Different Types of Capital: Bull, Mauran and Sarnath for PAR

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Different Types of Capital

a Lotus Column (Bell) b Lotus Column (Bud) c Papyrus Column (Bud) d Papyrus Column (Bell)

Image of lotus columm bull and design of Pillar

Image of Lotus Columm Bull and Design of Pillar

Image of lotus columm bull and design of Pillar

  • 3rd B.C.

  • mixture of Persian and Indian elements

  • lotus capital

  • The motifs on the abacus are beautiful decorative elements like the rosette, palmette, and the acanthus ornaments none of them is Indian.

Bull Capital of Rampurva, Bihar

Image of bull capital of Rampurva, Bihar

Image of Bull Capital of Rampurva, Bihar

Image of bull capital of Rampurva, Bihar

  • Bull

  • Masterpiece of Indian Craftsmanship.

  • A humped bull is well modelled

Features of Mauryan Pillar

  • Uniformity in all pillars of Mauryan art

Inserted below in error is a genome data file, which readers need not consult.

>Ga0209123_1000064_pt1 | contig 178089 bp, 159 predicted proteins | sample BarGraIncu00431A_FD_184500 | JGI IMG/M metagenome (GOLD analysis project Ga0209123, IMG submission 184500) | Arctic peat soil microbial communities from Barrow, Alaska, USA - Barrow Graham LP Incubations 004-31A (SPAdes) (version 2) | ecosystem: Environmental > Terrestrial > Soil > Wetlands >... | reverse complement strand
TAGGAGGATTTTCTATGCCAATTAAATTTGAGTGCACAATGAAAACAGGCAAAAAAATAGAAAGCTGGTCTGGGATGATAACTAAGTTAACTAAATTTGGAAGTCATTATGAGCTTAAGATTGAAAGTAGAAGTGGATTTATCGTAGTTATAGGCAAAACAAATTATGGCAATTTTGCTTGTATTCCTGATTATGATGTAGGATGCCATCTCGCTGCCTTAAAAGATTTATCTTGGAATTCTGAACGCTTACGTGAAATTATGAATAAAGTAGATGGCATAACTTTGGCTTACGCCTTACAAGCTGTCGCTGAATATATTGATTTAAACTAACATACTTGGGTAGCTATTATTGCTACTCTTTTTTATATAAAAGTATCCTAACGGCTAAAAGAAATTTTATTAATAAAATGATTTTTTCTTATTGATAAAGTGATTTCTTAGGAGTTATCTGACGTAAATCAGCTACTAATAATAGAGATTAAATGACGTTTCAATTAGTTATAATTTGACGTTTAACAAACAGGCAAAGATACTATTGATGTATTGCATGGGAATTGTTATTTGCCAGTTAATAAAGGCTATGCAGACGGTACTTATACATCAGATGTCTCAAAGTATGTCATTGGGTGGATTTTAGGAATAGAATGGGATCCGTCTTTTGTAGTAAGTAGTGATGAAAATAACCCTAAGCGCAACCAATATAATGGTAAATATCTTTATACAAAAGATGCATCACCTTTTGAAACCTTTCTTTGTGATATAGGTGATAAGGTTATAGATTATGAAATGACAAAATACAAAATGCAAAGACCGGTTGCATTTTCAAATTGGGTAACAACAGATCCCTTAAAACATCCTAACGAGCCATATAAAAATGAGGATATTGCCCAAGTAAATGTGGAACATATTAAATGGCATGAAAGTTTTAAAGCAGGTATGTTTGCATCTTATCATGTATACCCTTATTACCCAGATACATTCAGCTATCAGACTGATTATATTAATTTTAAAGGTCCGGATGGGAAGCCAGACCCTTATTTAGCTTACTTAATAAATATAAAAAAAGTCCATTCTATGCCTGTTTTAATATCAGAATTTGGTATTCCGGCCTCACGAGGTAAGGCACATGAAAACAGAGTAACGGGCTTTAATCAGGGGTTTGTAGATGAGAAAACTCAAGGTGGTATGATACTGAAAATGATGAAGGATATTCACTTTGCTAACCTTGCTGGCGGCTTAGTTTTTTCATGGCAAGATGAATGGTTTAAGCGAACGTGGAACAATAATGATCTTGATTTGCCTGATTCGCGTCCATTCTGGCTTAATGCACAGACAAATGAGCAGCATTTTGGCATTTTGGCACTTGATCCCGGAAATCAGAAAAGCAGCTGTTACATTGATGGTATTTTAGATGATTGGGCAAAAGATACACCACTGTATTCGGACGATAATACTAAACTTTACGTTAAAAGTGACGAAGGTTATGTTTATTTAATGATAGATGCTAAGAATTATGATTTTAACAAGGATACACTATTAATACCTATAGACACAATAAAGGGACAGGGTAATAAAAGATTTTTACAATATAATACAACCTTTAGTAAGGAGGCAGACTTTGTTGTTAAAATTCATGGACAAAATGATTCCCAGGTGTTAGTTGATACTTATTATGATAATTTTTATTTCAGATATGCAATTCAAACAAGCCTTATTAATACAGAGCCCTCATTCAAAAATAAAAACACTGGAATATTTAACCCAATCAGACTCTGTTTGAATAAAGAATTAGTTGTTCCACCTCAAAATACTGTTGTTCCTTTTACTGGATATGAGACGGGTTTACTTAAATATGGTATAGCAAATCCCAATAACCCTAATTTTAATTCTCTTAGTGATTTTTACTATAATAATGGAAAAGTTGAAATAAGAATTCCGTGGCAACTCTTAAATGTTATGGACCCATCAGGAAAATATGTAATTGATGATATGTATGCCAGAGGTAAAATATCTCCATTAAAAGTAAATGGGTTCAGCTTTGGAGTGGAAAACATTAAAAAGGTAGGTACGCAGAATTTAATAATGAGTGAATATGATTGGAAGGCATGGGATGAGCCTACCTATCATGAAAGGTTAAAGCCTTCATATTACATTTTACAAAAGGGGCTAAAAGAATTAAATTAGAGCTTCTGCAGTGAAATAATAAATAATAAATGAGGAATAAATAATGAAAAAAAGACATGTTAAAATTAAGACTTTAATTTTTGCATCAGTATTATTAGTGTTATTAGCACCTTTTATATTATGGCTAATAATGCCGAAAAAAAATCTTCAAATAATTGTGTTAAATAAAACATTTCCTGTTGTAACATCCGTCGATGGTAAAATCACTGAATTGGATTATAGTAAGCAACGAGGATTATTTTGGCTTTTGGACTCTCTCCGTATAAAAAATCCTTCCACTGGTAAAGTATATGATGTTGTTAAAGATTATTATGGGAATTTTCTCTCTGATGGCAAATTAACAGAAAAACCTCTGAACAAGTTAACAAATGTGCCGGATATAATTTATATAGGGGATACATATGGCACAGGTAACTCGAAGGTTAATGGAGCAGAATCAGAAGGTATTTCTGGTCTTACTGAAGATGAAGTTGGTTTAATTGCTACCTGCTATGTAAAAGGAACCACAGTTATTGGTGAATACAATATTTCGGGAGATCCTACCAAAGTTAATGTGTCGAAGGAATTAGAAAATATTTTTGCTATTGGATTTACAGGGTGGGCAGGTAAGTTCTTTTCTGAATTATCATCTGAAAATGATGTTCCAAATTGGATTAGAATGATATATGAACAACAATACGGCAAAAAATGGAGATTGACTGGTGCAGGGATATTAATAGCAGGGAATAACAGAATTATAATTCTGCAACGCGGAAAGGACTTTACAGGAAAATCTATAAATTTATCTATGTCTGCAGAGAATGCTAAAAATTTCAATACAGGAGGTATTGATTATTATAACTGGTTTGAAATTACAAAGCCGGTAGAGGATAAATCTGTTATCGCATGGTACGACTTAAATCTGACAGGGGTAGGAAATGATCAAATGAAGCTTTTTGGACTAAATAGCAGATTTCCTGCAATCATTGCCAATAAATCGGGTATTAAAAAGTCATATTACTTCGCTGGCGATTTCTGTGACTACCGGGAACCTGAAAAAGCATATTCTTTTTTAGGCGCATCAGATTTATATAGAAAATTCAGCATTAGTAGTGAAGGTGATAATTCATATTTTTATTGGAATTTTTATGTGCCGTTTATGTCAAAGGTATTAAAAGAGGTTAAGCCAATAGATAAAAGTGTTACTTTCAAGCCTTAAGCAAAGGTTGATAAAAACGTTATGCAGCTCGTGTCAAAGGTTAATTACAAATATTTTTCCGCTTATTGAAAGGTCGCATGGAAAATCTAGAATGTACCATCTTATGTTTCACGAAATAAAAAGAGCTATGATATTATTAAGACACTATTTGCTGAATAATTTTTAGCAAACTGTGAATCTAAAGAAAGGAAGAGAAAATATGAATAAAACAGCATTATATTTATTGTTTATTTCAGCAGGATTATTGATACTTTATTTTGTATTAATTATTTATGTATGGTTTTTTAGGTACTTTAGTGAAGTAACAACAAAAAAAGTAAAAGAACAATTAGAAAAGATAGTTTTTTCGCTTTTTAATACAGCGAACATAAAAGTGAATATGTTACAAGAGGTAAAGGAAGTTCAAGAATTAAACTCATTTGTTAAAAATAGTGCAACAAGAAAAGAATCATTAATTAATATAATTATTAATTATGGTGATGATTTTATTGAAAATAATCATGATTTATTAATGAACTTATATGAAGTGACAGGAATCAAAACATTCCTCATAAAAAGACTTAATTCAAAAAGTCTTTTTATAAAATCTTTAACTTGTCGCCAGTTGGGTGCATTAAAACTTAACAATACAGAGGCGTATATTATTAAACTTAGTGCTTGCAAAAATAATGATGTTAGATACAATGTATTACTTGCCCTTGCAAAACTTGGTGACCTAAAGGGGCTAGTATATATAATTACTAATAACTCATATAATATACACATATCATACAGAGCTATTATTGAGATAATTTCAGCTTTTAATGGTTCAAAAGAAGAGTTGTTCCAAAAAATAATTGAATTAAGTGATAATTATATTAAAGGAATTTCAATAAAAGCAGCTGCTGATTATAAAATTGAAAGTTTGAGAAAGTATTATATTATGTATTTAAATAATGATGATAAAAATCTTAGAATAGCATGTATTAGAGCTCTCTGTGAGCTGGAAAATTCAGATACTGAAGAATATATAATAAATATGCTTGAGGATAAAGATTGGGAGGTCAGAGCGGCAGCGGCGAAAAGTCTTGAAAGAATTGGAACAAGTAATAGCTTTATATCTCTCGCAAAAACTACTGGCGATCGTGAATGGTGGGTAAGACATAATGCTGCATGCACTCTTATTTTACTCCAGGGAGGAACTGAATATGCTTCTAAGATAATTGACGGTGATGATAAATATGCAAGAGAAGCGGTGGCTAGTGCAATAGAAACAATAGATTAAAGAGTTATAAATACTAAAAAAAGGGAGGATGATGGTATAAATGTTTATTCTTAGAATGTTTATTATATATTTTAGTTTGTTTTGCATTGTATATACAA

• Chunar sandstone was used.

  • Monolith shaft

  • Use of animal

  • Different types of abacus round, rectangular, square etc.

  • Edicts were inscribed generally on abacus, sometimes on the shaft, too.

  • Achaemenian influence Bell shaped capital.

  • Iranian/Persian influence clusterous/Highly polished pillars

  • Difference between Mauryan and achamanian pillars

  • Mauryan pillars are monolith

  • Achamanian pillars are made from different stones

Sarnath Pillar

Image of Sarnath pillar

Image of Sarnath Pillar

Image of Sarnath pillar

  • Most remarkable

  • Highly polished monolithic lion capital , which is now the Emblem of the Government of India.

  • Represents four roaring lions back to back facing the four cardinal directions.

  • The round abacus is decorated with four dharmachakras or wheels of law, alternating with an elephant, a bull, a horse, and a lion.

  • Alternating with an elephant, a bull, a horse, and a lion, all carved with masterly skill.

  • The abacus is supported by a bell-shaped base consisting of a lotus with dharma chakra.

  • Invested with a great power and dignity, and reveals the aristocratic and international nature of Mauryan art.

  • It was only Asoka who started making extensive use of stone for sculptures and great monuments whereas the previous tradition consisted of working in wood and clay.

  • The animals on the abacus will reveal that these animals are not static or rigid.

  • They have been very keenly and lovingly observed in nature and are very naturalistically represented, full of life.